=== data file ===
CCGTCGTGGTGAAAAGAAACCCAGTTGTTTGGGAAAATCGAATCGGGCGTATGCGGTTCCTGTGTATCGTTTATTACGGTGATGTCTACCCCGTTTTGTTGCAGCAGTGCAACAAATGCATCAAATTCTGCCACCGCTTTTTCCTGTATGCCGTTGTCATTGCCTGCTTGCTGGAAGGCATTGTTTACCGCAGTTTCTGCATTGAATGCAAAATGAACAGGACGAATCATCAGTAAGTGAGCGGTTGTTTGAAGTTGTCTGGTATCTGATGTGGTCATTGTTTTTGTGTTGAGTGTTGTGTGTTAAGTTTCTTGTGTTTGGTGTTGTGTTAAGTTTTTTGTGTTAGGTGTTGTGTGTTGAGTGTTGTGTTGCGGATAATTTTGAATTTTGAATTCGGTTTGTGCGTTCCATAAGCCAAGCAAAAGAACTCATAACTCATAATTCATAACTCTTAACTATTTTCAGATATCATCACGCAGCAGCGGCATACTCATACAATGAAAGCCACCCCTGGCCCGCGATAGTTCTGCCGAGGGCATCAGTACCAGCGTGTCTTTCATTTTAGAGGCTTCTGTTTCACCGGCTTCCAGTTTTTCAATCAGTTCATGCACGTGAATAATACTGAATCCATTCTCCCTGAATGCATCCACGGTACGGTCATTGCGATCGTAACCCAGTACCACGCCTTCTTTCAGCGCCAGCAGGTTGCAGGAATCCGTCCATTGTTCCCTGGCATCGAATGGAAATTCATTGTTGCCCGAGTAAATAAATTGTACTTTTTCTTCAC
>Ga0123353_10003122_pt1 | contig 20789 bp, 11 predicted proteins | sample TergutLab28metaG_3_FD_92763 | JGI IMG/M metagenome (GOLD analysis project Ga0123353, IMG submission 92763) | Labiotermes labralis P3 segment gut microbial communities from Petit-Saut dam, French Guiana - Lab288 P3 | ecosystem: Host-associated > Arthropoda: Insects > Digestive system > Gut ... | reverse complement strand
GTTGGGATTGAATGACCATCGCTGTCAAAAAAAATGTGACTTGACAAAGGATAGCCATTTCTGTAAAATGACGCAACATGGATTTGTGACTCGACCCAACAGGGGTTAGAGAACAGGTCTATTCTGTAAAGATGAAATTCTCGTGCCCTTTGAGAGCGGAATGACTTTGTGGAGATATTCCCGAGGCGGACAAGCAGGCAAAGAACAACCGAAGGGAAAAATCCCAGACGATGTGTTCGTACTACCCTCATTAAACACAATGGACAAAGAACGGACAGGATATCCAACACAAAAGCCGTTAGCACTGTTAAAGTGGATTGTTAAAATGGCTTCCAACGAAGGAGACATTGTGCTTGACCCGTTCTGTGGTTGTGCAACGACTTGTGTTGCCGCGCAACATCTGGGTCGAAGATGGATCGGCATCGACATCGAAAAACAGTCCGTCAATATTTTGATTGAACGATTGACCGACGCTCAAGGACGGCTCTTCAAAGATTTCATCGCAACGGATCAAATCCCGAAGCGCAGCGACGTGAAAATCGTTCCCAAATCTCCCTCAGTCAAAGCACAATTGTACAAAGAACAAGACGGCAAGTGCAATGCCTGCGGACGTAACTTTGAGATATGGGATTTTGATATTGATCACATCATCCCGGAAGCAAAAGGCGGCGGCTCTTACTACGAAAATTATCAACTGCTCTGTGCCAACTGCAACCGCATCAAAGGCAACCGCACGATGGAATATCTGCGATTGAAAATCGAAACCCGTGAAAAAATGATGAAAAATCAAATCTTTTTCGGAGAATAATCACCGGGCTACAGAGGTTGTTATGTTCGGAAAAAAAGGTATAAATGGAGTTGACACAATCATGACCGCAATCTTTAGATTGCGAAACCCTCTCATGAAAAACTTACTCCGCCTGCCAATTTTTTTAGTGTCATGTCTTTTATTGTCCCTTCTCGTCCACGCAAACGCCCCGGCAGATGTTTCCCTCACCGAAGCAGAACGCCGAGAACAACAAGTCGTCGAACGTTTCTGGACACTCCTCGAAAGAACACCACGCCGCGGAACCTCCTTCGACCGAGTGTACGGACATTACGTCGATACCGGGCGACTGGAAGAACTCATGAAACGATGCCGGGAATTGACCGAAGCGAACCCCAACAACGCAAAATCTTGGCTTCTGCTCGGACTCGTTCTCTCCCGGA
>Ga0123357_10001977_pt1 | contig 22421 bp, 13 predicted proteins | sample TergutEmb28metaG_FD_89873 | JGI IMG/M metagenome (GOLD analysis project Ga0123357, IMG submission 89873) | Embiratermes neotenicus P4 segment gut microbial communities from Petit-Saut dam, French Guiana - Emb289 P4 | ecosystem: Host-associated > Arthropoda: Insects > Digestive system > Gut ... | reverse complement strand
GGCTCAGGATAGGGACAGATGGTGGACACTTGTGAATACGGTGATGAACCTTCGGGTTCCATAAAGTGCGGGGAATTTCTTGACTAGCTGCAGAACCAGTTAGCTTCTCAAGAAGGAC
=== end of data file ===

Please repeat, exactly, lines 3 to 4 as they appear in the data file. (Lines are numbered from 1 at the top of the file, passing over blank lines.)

GTTGGGATTGAATGACCATCGCTGTCAAAAAAAATGTGACTTGACAAAGGATAGCCATTTCTGTAAAATGACGCAACATGGATTTGTGACTCGACCCAACAGGGGTTAGAGAACAGGTCTATTCTGTAAAGATGAAATTCTCGTGCCCTTTGAGAGCGGAATGACTTTGTGGAGATATTCCCGAGGCGGACAAGCAGGCAAAGAACAACCGAAGGGAAAAATCCCAGACGATGTGTTCGTACTACCCTCATTAAACACAATGGACAAAGAACGGACAGGATATCCAACACAAAAGCCGTTAGCACTGTTAAAGTGGATTGTTAAAATGGCTTCCAACGAAGGAGACATTGTGCTTGACCCGTTCTGTGGTTGTGCAACGACTTGTGTTGCCGCGCAACATCTGGGTCGAAGATGGATCGGCATCGACATCGAAAAACAGTCCGTCAATATTTTGATTGAACGATTGACCGACGCTCAAGGACGGCTCTTCAAAGATTTCATCGCAACGGATCAAATCCCGAAGCGCAGCGACGTGAAAATCGTTCCCAAATCTCCCTCAGTCAAAGCACAATTGTACAAAGAACAAGACGGCAAGTGCAATGCCTGCGGACGTAACTTTGAGATATGGGATTTTGATATTGATCACATCATCCCGGAAGCAAAAGGCGGCGGCTCTTACTACGAAAATTATCAACTGCTCTGTGCCAACTGCAACCGCATCAAAGGCAACCGCACGATGGAATATCTGCGATTGAAAATCGAAACCCGTGAAAAAATGATGAAAAATCAAATCTTTTTCGGAGAATAATCACCGGGCTACAGAGGTTGTTATGTTCGGAAAAAAAGGTATAAATGGAGTTGACACAATCATGACCGCAATCTTTAGATTGCGAAACCCTCTCATGAAAAACTTACTCCGCCTGCCAATTTTTTTAGTGTCATGTCTTTTATTGTCCCTTCTCGTCCACGCAAACGCCCCGGCAGATGTTTCCCTCACCGAAGCAGAACGCCGAGAACAACAAGTCGTCGAACGTTTCTGGACACTCCTCGAAAGAACACCACGCCGCGGAACCTCCTTCGACCGAGTGTACGGACATTACGTCGATACCGGGCGACTGGAAGAACTCATGAAACGATGCCGGGAATTGACCGAAGCGAACCCCAACAACGCAAAATCTTGGCTTCTGCTCGGACTCGTTCTCTCCCGGA
>Ga0123357_10001977_pt1 | contig 22421 bp, 13 predicted proteins | sample TergutEmb28metaG_FD_89873 | JGI IMG/M metagenome (GOLD analysis project Ga0123357, IMG submission 89873) | Embiratermes neotenicus P4 segment gut microbial communities from Petit-Saut dam, French Guiana - Emb289 P4 | ecosystem: Host-associated > Arthropoda: Insects > Digestive system > Gut ... | reverse complement strand